Guest Interview: Steve Pratt chats with Chris Hannon ahead of his work with Engine House Theatre in the upcoming Park Bench Theatre season.
For actor Chris Hannon 2020 had all the makings of being an actor’s dream year – a TV series, performing in open air theatre in the summer and ending the year by writing and playing Dame, as he has done for the past decade, at Theatre Royal Wakefield.
Then a pandemic happened. The TV job didn’t happen, the summer theatre work was cancelled and the fate of pantomimes around the country is hanging in the balance.
So this summer you will find Chris sitting on a bench every evening in Rowntree Park in York. He’ll be working – performing Samuel Beckett’s monologue First Love as part of the Park Bench Theatre season from 12 August to 5 September.
The socially-distanced audience will be outdoors in the Friends’ Garden in a season presented by Engine House Theatre. That company’s York-based artistic director Matt Aston has put the outdoor season together in response to the easing of Covid-19 restrictions that allow live performances outdoors.
Chris – known to CBeebies viewers as Dad in the BAFTA award-winning Topsy and Tim – first worked with First Love director Matt Aston in pantomime in Wakefield. Matt was directing, a task undertaken in recent years by Chris’ wife Rhiannon who is head of learning and participation at the Wakefield theatre.
Chris had always wanted to play Dame but imagined he was too young. “I thought you had to be a theatrical veteran to do it. I just loved it when I did it,” he says.
He doesn’t recall seeing many pantomimes growing up. “I have a memory of going to one panto as a child – Peter Pan. All I can remember is the spectacle. Then, as an actor in my 20s, I saw some of the panto greats. I thought ‘that looks so much fun’ – and it is.”
He’d written the first draft of this year’s Beauty and the Beast when coronavirus happened. “I write the script for the Theatre Royal Bury St Edmunds as well as for Wakefield. I start writing the scripts in February. It’s first draft, second draft, the rehearsal process and sorting out the music. It’s the rhythm of my year.”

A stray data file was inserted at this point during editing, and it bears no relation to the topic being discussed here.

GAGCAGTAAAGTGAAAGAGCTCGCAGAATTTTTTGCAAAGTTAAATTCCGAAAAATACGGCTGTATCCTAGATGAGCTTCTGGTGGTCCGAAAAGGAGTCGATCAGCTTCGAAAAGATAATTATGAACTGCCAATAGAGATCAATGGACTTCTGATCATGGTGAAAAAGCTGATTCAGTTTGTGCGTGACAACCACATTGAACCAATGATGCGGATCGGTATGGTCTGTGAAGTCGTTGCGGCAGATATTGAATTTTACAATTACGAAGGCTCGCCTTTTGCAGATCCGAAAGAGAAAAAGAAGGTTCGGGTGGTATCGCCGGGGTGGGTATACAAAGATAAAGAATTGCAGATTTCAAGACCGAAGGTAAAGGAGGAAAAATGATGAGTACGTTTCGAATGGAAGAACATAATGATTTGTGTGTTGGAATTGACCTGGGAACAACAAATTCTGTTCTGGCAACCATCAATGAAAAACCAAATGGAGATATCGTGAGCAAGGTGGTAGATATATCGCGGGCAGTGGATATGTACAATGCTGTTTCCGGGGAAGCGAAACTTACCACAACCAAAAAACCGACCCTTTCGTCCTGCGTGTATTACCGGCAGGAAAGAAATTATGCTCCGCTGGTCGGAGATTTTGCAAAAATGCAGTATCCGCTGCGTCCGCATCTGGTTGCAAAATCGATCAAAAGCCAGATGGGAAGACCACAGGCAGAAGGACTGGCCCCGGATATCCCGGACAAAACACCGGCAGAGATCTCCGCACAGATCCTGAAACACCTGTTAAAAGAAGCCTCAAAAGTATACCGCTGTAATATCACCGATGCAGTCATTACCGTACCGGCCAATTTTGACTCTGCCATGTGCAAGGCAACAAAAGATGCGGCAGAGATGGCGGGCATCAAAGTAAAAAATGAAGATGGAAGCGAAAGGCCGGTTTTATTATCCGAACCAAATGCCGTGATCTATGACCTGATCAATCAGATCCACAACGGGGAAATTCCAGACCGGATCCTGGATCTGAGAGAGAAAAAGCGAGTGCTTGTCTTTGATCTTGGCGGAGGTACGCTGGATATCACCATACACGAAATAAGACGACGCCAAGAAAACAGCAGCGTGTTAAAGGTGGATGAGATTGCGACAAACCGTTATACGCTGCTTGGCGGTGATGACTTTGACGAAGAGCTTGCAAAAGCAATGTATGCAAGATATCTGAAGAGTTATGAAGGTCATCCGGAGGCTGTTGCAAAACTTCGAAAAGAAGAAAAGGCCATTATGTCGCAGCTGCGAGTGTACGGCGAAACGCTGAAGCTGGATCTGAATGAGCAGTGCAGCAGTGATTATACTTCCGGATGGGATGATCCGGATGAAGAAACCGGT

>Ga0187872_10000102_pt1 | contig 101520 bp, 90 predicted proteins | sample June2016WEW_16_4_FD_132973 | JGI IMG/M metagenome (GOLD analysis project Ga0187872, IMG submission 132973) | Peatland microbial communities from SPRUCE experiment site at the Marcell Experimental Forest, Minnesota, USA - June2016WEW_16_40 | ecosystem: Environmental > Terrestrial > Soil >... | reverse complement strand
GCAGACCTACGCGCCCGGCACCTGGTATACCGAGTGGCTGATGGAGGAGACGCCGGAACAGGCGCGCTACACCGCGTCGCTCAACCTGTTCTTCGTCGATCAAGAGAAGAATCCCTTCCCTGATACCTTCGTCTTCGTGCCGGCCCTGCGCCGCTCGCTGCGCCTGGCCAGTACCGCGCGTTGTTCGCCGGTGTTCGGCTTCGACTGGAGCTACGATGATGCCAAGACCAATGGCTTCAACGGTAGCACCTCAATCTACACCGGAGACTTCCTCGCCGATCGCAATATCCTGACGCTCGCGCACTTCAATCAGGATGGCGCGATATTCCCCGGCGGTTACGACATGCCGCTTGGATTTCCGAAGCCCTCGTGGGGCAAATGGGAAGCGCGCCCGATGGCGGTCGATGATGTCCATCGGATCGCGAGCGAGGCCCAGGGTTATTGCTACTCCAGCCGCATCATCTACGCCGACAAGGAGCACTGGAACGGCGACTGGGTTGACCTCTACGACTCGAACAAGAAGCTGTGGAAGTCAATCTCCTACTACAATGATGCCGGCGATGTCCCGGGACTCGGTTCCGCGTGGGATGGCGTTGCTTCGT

“I love panto and playing the Dame. It’s become a really big part of my life. Ours is a proper traditional family pantomime. We put so much care into it,” he explains.
The contrast from pantomime to his solo turn in First Love couldn’t be greater. The first time Chris encountered Beckett’s work was through a production of another, more famous monologue Krapp’s Last Tape. He has also taken part in a rehearsed reading of Beckett’s Waiting for Godot.
First Love, he suggests, feels like a young man’s version of Krapp’s Last Tape. That elderly character is described as slightly clownish with red nose and white cheeks. “That’s a big part of the way Beckett writes characters, people looking back on their lives and realising that the life they lived had a comical absurdity, they end up as sad clowns. It’s quite accessible for audiences,” says Chris.
He finds the prospect of holding the attention of an audience on his own both “exciting and absolutely terrifying”, adding “It’s just you on your own for an hour which is quite daunting. On a technical level there’s a lot of words to learn. I’ve never done a one-man show and am excited to do it. I found the text intimidating at first but as I started to pick it apart I quickly realised that is a universal, relatable story. The story of a young man coming of age”
Chris is excited to be acting again after an enforced six-month absence and believes audiences share that feeling. “People are ready to see something live and have a shared experience,” he says.
Doing a one-man show is one thing, working with children is another. Chris – who has a three-year-old son Ben – found playing Dad in the BAFTA-award winning CBeebies series Topsy and Tim an unusual job for an actor too.
“They wanted to get very spontaneous performances from the kids so you would never do take after take after take. The adults would work on set with crew, then the kids would come on set – and what happened, happened.
“If they dropped a line, the adults had to pick it up. You had to know their lines and your lines..Scenes were never played as written on the page. You just had to keep it going. A huge amount of improvisation was involved.”
He still gets recognised from the series with parents demanding he poses for a picture with their children. “The kids are mortified by this. They don’t want a picture taken with me so there are lots of pictures of me with unhappy-looking kids,” he says.
Chris Hannon performs First Love from 12-22 August as part of the Park Bench Theatre season in Rowntree Park, York, which runs from 12 August to 5 September. Full details and tickets here.
Leave a Reply